Gross domestic product grew 0.9 percent in January-March period from the previous quarter, the Bank of Korea said today in a statement in Seoul, above the median 0.8 percent estimate of 13 economists surveyed by Bloomberg News. From a year earlier, GDP increased 3.9 percent, the most in three years.
Exports weathered the won’s 8 percent climb against the dollar over the past year and private consumption increased, indicating households are coping with record debt. The central bank, which is monitoring any economic effects of last week’s ferry disaster, forecasts growth will accelerate to the quickest pace this year since 2010, helping push inflation up to its target band.
“The economy is doing well broadly, across exports, consumption and jobs,” said Lee Chul Hee, a Seoul-based economist at Tongyang Securities Inc, although the ferry disaster may damp consumer sentiment temporarily. “Inflation will rise to near 3 percent later this year,” prompting an interest rate increase by the first quarter of next year at the latest, he said.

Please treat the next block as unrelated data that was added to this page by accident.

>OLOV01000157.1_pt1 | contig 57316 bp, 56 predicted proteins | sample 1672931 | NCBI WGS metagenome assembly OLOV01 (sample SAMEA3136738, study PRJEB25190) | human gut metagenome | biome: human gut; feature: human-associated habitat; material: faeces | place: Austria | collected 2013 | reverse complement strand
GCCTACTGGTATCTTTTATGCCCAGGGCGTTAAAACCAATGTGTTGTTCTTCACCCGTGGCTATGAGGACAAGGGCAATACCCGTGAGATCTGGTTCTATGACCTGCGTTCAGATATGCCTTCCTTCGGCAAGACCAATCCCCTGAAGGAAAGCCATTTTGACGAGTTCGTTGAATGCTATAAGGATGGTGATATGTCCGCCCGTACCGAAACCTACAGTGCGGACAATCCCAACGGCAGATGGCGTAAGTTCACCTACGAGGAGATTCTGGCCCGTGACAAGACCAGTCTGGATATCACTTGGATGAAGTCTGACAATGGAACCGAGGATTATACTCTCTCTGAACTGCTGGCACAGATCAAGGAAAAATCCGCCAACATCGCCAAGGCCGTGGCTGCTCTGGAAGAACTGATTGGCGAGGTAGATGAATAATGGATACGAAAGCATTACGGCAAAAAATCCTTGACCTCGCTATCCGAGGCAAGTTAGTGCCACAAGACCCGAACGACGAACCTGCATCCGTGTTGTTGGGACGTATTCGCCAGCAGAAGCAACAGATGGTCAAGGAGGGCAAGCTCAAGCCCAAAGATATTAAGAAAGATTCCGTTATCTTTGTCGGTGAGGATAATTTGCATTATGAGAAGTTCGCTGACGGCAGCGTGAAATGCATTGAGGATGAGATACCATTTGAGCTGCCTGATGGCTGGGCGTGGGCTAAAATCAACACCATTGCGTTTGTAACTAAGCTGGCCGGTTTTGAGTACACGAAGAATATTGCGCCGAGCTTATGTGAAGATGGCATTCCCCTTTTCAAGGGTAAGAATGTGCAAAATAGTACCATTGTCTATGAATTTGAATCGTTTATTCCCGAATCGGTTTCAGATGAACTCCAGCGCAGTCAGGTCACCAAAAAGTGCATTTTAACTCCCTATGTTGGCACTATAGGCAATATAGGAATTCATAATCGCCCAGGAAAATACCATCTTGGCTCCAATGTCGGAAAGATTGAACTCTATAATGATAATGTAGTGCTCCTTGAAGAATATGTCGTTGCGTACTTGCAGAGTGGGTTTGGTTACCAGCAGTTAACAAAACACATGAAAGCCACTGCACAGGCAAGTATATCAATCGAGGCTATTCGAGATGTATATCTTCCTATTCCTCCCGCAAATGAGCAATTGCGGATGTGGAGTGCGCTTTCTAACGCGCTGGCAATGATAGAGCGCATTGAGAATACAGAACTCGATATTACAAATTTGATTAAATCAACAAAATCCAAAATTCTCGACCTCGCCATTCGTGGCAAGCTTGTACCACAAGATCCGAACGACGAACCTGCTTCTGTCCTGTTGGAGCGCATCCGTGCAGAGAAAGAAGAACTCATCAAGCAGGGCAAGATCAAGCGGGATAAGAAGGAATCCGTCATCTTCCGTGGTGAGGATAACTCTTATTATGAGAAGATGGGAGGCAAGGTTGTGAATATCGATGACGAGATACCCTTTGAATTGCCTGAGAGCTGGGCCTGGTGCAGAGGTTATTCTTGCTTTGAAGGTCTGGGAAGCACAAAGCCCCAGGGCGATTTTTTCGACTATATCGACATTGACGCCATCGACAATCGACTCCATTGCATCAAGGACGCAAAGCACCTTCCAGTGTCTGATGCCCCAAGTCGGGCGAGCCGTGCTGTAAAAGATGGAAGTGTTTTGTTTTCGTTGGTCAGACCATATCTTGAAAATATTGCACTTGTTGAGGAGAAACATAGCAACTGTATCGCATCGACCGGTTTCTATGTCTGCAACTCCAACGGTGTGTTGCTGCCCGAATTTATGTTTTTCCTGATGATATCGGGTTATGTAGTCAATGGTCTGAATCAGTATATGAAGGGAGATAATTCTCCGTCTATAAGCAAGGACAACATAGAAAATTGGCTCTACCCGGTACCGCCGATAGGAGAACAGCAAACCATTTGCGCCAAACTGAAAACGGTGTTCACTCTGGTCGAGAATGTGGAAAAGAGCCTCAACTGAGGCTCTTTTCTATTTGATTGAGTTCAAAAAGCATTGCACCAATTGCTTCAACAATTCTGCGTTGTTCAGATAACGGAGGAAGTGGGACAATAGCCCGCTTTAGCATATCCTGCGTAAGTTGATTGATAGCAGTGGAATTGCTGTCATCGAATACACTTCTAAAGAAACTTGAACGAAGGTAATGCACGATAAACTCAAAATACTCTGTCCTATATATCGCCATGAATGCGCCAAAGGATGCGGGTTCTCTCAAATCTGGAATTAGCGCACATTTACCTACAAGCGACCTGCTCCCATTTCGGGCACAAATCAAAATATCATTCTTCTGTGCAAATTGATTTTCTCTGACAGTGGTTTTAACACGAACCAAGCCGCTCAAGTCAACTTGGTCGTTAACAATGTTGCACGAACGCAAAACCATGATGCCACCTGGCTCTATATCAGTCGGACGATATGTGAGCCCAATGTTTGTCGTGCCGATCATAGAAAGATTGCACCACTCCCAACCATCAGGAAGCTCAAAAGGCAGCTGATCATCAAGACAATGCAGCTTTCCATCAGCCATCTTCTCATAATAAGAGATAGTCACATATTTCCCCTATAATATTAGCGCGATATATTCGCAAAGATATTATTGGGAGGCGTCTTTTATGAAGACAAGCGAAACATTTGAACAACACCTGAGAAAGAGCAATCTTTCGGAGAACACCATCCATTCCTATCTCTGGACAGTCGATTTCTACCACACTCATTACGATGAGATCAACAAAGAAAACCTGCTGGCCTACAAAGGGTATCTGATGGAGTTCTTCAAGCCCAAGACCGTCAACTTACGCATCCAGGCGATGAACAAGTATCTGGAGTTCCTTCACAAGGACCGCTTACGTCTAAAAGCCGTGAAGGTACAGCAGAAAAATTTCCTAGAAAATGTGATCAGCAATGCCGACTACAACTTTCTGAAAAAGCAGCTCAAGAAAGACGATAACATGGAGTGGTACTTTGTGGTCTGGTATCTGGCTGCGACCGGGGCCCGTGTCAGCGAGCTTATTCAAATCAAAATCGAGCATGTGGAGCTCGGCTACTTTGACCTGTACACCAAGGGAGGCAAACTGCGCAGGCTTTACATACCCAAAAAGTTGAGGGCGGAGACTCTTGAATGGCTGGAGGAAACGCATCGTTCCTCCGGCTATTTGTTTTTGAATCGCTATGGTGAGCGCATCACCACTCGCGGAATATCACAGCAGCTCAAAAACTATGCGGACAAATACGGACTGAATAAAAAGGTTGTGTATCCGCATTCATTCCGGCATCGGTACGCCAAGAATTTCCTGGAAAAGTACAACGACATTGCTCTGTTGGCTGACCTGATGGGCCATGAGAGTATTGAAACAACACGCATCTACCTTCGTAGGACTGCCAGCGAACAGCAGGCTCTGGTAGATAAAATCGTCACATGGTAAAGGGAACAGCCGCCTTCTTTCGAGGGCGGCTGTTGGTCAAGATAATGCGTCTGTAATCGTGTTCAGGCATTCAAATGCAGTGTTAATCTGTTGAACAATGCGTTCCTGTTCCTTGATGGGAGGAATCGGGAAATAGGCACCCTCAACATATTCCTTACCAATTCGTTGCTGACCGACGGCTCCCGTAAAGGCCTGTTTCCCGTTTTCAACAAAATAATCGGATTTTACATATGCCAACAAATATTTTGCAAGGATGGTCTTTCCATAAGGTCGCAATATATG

The won rose 0.1 percent to 1038.25 against the dollar as of 11:00 a.m. in Seoul, while the Kospi Index was down 0.2 percent.

Rising Exports

Electronics and petrochemical products led a 1.7 percent increase in the nation’s exports from the previous quarter. Private consumption rose 0.3 percent on higher expenditures on durables such as automobiles.
Growth was constrained by weakness in business investment, with spending on facilities dropping 1.3 percent. Government expenditure fell 0.2 percent. The pace of overall GDP expansion matched the gain in the final quarter of last year.
The BOK raised its 2014 growth forecast to 4 percent from 3.8 percent projected in January and projected a 4.2 percent expansion for next year, after leaving its key rate unchanged at its April 10 meeting, the first under Governor Lee Ju Yeol.